Posted: April 9, 2018 2:55 PM

Navy’s Triton in Operational Assessment for Early Deployment this Summer

By RICHARD R. BURGESS, Managing Editor

NATIONAL HARBOR, Md. — The Navy’s MQ-4C Triton has entered operational assessment in preparation for its early operational capability deployment to Guam this summer.

The Northrop Grumman-built Triton will be performing “regular operational missions by the end of [fiscal 2018],” said Capt. Dan Mackin, the Navy’s Triton program manager, speaking to reporters April 9 at the Navy League’s Sea-Air-Space Exposition at National Harbor.

The Navy’s first Triton squadron, Unmanned Patrol Squadron 19, will deploy two MQ-4Cs to Guam this summer. Guam will then serve as the first permanent deployment site — the Navy calls them “orbits” — which eventually will have four Tritons on site to enable a 24/7 surveillance orbit over the Pacific Ocean. The MQ-4C will achieve initial operational capability when that four-aircraft orbit is in place, estimated to occur in 2021.

Mackin listed the order of future orbits after Guam: Sigonella, Sicily; a site in the U.S. Central Command area of operations; Mayport, Florida; and Whidbey Island, Washington. Mackin said the production rate of the Triton — about three per year — will govern the rate at which the orbits are established.

He also said that when the Triton orbit is established in the U.S. Central Command area, it will succeed the Navy’s RQ-4A Global Hawk unmanned aerial vehicles deployed as the Broad-Area Maritime System Demonstration since 2009.

The EOC deployment to Guam will feature the Baseline MQ-4C. The Multi-Int [Intelligence] capability, with top-secret collection and communications capability of signals intelligence data, is in development and is scheduled to be fielded in 2023 or 2024.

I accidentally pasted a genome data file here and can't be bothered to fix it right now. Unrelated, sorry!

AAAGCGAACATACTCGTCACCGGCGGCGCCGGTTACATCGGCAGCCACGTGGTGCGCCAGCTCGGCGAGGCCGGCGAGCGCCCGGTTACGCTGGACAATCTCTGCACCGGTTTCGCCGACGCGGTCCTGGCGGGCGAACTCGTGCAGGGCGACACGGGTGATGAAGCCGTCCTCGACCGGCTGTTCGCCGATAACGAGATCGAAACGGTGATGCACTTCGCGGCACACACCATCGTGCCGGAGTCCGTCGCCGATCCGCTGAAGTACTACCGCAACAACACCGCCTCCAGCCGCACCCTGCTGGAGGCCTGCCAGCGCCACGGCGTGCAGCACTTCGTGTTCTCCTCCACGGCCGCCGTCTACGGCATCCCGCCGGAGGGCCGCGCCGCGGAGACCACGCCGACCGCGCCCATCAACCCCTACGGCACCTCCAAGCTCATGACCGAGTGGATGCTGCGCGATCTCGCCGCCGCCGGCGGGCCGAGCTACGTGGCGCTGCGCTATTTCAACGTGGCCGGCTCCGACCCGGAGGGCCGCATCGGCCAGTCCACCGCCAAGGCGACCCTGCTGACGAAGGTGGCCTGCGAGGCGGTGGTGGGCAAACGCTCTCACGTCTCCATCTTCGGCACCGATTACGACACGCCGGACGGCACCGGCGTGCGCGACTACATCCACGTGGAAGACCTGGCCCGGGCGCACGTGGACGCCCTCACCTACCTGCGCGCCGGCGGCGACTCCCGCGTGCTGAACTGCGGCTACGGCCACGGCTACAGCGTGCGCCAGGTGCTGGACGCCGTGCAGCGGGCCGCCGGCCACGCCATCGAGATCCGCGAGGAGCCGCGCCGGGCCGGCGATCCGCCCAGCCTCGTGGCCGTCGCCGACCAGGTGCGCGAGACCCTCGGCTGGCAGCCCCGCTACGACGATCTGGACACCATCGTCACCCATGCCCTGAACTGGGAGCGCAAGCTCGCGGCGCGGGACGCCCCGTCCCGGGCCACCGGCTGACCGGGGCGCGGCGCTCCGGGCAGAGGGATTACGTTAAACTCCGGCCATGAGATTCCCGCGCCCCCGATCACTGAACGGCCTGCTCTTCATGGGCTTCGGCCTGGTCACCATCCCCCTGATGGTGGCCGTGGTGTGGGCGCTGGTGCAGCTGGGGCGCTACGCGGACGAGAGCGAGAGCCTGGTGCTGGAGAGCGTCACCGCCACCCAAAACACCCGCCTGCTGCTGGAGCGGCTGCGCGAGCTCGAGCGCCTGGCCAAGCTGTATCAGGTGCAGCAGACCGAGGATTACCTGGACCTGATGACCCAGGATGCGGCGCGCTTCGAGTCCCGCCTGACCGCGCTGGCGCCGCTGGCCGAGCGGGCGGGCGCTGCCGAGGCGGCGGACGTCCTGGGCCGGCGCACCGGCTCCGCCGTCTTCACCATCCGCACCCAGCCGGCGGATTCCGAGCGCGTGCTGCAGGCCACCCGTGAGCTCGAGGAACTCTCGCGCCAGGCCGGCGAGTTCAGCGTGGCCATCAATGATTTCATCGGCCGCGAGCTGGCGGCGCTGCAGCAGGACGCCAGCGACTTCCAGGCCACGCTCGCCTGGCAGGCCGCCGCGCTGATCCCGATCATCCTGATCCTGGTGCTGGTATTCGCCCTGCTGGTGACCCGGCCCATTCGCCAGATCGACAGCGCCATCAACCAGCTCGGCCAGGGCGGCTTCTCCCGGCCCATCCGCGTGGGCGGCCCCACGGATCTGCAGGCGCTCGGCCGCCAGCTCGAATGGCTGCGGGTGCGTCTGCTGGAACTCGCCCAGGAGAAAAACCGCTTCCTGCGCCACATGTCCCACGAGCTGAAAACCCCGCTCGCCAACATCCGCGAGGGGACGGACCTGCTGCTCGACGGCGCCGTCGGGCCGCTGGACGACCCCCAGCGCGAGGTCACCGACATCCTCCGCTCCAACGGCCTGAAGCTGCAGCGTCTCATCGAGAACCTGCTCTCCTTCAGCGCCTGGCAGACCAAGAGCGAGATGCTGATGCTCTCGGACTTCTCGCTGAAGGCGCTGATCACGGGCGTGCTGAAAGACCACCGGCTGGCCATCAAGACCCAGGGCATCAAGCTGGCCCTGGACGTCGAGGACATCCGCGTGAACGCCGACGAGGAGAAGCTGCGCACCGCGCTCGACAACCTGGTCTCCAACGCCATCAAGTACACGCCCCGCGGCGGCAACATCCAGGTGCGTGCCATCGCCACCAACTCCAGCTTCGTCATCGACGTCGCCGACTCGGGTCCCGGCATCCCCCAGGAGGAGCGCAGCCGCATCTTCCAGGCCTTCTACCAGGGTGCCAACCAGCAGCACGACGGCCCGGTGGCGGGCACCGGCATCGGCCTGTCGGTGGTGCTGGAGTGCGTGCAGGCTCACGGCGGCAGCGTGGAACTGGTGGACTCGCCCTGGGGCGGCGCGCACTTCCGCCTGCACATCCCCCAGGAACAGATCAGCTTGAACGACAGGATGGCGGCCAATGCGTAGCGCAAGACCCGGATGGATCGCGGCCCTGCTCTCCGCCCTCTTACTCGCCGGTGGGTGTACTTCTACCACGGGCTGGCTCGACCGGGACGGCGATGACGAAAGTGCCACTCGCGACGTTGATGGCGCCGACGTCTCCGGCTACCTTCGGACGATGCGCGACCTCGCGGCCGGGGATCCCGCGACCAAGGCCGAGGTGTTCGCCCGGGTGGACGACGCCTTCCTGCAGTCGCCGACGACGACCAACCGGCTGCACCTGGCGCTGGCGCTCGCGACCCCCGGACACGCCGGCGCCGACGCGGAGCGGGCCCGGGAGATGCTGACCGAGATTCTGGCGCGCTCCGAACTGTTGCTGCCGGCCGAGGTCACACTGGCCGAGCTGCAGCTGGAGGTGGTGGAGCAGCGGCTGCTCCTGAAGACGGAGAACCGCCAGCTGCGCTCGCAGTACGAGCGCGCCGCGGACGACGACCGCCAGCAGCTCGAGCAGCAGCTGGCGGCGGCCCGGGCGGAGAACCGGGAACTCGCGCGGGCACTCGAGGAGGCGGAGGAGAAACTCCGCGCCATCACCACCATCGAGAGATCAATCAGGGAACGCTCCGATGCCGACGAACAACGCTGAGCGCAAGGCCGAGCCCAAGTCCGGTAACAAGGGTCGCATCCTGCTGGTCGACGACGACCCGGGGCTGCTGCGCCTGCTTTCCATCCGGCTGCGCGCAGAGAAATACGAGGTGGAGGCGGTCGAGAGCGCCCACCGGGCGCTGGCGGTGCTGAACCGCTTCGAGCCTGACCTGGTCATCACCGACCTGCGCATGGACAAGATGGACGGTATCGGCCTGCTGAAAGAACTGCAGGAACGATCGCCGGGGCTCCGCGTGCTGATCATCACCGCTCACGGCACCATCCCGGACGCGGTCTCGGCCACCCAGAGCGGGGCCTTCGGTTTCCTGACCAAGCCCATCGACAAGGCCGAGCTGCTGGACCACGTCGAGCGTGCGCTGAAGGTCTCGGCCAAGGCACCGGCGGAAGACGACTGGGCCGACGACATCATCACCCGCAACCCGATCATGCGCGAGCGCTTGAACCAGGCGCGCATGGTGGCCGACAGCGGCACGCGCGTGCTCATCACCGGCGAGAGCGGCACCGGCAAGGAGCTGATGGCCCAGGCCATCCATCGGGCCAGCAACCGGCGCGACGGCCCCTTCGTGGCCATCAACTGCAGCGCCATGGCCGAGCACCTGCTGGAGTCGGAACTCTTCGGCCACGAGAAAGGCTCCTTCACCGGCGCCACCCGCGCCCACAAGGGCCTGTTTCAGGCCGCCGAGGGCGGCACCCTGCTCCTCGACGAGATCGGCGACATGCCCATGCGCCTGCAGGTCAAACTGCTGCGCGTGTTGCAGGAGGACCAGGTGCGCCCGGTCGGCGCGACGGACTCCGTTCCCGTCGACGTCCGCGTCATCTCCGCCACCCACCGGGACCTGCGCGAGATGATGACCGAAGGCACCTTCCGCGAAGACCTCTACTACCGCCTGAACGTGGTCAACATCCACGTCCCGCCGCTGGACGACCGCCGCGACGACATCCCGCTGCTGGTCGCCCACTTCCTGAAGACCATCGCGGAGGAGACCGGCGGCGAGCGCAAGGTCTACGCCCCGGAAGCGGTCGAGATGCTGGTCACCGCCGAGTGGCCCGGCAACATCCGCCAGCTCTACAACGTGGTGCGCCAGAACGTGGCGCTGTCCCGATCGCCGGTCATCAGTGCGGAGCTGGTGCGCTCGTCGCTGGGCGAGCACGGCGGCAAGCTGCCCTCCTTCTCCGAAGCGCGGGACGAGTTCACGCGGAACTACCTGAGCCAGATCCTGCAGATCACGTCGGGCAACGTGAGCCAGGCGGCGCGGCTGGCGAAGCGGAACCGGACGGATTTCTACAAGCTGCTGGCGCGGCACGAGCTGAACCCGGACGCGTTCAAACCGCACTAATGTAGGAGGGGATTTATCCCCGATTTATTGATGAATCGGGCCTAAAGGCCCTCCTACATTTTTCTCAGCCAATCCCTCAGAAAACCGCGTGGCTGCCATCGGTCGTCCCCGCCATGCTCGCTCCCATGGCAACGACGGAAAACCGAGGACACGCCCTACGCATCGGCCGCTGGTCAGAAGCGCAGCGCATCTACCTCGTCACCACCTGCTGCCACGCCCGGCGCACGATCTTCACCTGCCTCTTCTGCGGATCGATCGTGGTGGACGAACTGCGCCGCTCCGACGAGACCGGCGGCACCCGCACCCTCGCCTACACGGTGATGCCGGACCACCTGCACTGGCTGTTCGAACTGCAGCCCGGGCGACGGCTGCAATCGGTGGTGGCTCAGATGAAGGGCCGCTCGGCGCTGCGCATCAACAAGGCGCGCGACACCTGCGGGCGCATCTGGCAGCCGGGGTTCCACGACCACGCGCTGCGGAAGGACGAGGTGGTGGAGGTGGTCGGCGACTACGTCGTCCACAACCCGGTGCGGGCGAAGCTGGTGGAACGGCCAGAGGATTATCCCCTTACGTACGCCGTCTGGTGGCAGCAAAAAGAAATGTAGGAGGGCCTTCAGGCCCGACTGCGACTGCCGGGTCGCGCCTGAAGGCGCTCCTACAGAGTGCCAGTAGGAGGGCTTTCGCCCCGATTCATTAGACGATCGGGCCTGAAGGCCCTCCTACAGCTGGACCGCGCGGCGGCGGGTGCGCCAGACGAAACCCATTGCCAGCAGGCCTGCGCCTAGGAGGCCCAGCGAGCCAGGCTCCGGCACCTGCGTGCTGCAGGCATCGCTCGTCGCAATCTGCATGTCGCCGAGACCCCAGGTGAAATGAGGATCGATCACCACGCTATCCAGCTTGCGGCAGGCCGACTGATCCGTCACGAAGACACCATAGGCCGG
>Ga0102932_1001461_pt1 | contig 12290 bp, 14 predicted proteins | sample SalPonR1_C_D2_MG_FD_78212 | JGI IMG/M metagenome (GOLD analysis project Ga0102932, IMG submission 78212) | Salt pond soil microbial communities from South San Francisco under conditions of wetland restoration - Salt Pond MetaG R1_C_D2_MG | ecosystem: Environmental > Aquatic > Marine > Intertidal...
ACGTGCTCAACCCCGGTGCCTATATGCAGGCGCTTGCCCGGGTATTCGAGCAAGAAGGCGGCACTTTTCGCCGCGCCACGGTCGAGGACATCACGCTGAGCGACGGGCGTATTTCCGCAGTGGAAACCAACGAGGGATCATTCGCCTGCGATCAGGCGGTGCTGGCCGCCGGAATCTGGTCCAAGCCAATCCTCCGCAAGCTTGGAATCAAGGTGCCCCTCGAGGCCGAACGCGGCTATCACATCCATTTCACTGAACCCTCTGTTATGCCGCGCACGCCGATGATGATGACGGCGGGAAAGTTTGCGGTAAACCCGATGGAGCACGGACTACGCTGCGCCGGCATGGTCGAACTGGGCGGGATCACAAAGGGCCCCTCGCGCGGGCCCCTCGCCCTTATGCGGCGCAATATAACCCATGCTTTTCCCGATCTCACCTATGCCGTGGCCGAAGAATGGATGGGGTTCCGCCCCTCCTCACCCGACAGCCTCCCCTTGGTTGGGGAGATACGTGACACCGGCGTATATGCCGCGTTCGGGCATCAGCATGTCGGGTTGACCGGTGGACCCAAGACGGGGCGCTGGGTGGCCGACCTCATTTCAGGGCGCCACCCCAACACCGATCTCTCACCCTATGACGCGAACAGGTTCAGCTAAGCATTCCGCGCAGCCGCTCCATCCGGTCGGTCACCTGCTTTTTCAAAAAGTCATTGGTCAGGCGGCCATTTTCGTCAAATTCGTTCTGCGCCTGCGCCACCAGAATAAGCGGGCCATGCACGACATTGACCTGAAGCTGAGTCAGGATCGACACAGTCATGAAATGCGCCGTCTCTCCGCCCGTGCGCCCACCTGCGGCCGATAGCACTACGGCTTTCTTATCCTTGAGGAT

The Navy also is developing a sense-and-avoid capability to prevent mid-air collisions with the Triton, also planned for fielding in 2023 or 2024.

The MQ-4C and the P-8A Poseidon maritime patrol aircraft together will replace the Navy’s P-3C Orion maritime patrol aircraft and the EP-3E electronic reconnaissance aircraft. The Triton and Poseidon will be able to operate in a teaming arrangement, exchanging data over data links such as Link 16 and the Common Data Link.

The Baseline Triton is equipped with a multi-function radar, an electro-optical sensor, an electronic surveillance system, and the automatic identification system. Mackin said the Navy is considering other technology for the Triton in the future beyond the future Multi-Int capability.

He said the Triton will not only provide surveillance but also “shorten the sensor-to-shooter kill chain.”

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